When the bulletin notice came up that the pastor was hosting a membership interest class, I thought, “That’s it! I (actually, we) should become members! We’ll meet people, people will meet us, we’ll be a part of church life. This is the right thing to do.” Looking back, my brilliant idea was lacking some key reasons to join a church. Like, oh I don’t know, maybe because I connect to the ministry and mission work the church is doing and want to be a bigger part of it. Or because I want to be joined with this family and body as a church member. Or because I want to support this particular church with my time, finances, ideas, and heart. I had the “commit” part down. I wonder if being in the midst of that season of heavy commitment–in a marriage-bound relationship and starting a graduate program–caused me to believe that another commitment would help the rest of my life fall into place. I would finally feel centered and on the right track, like a good person/fiancée/Christian/woman. This is what it would take to keep moving my life forward.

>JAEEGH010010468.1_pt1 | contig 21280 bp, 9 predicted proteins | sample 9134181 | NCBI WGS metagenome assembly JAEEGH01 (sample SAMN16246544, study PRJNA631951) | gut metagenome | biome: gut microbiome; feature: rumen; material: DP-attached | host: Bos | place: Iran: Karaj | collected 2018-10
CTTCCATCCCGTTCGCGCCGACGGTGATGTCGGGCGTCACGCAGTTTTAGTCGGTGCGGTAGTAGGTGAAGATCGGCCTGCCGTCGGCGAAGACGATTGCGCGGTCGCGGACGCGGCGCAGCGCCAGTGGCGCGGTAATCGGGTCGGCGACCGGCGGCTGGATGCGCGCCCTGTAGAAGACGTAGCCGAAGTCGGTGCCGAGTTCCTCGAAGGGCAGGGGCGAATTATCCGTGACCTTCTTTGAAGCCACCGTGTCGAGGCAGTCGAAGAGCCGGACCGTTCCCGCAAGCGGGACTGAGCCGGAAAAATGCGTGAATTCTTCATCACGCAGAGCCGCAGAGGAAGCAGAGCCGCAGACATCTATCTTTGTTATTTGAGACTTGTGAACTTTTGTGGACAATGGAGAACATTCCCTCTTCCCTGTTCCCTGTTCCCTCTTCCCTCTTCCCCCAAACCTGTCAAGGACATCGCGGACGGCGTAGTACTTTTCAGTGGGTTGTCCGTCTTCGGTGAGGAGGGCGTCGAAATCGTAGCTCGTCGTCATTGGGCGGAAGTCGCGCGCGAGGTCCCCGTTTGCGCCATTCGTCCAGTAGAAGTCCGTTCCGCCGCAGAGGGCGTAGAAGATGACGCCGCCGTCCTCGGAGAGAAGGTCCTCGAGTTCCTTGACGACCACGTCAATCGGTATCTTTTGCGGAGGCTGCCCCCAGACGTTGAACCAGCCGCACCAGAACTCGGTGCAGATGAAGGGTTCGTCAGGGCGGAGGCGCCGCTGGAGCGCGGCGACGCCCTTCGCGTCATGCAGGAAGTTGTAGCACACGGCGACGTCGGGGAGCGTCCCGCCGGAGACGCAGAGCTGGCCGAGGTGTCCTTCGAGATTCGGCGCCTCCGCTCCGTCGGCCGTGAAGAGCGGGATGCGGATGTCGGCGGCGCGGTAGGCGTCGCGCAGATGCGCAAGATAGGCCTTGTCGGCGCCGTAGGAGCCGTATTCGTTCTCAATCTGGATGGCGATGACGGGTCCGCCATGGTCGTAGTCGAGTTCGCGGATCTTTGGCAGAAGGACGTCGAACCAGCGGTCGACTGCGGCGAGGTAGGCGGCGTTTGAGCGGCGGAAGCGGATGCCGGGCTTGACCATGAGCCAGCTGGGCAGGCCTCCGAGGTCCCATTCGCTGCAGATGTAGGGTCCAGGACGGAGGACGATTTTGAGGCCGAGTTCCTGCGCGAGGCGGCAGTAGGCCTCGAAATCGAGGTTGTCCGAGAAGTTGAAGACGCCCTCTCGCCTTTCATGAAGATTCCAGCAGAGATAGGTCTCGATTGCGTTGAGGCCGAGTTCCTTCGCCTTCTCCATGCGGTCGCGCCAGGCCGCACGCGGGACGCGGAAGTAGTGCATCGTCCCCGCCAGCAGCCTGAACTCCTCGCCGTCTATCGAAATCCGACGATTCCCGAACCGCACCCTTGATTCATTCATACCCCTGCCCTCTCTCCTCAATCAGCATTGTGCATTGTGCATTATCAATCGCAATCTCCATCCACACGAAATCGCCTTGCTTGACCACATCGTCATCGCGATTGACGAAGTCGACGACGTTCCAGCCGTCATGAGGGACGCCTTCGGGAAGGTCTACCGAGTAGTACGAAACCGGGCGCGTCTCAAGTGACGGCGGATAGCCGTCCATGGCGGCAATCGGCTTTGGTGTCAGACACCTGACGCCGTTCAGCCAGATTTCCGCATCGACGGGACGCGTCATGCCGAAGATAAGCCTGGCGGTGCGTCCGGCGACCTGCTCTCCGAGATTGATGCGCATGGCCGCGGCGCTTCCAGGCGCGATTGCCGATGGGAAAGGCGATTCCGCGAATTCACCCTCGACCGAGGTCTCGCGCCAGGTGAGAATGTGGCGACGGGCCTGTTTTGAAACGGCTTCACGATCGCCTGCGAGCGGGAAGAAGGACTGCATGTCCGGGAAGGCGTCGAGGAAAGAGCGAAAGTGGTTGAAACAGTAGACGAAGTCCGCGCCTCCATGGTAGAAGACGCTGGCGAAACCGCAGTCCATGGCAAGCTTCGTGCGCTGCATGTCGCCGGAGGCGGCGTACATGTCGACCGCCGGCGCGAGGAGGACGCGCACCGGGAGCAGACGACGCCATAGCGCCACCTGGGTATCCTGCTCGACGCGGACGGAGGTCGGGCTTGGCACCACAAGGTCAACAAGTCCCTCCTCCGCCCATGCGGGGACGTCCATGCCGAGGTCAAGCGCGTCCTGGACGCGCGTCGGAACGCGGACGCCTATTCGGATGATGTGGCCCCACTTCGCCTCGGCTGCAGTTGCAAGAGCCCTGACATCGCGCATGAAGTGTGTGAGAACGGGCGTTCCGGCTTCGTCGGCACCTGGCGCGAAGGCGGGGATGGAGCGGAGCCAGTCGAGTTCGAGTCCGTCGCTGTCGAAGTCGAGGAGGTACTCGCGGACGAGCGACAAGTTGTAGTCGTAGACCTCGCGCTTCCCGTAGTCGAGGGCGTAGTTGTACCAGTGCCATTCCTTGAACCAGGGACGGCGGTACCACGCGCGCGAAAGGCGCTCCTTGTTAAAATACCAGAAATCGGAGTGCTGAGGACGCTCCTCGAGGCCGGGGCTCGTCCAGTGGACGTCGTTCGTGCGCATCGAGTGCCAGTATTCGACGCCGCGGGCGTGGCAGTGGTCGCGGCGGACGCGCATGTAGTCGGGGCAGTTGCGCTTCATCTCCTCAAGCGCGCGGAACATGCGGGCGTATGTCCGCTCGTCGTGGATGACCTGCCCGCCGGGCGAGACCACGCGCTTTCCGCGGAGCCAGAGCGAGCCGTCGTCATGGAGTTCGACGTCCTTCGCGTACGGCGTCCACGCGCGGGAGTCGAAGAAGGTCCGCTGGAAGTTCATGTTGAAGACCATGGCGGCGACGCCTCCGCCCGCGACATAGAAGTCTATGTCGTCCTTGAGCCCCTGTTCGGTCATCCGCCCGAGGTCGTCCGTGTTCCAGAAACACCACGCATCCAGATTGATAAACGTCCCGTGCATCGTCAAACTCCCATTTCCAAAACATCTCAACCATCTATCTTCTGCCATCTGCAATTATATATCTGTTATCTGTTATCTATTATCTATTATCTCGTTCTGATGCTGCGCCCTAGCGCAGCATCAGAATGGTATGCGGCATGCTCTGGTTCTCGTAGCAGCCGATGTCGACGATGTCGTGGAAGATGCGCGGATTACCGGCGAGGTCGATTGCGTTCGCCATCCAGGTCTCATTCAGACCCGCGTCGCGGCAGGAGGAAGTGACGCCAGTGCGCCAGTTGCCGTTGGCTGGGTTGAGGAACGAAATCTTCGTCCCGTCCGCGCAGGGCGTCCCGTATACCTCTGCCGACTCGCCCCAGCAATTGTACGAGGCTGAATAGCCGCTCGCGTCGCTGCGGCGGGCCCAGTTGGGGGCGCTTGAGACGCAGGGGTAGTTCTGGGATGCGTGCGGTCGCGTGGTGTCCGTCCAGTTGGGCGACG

So I did it. I met with board members and learned about the history of the church and talked about my “faith journey.” And last spring, I walked to the front of the sanctuary with the other new members to be prayed over and welcomed into the church family. I stood in front of the congregation and an anxious pit in my gut traveled up to my lungs, restricting my breath and pushing my heart to beat faster, faster. This is a visceral response I now recognize as my body screaming, like Miss Clavel in Madeline, “SOMETHING IS NOT RIGHT!” Minus the song.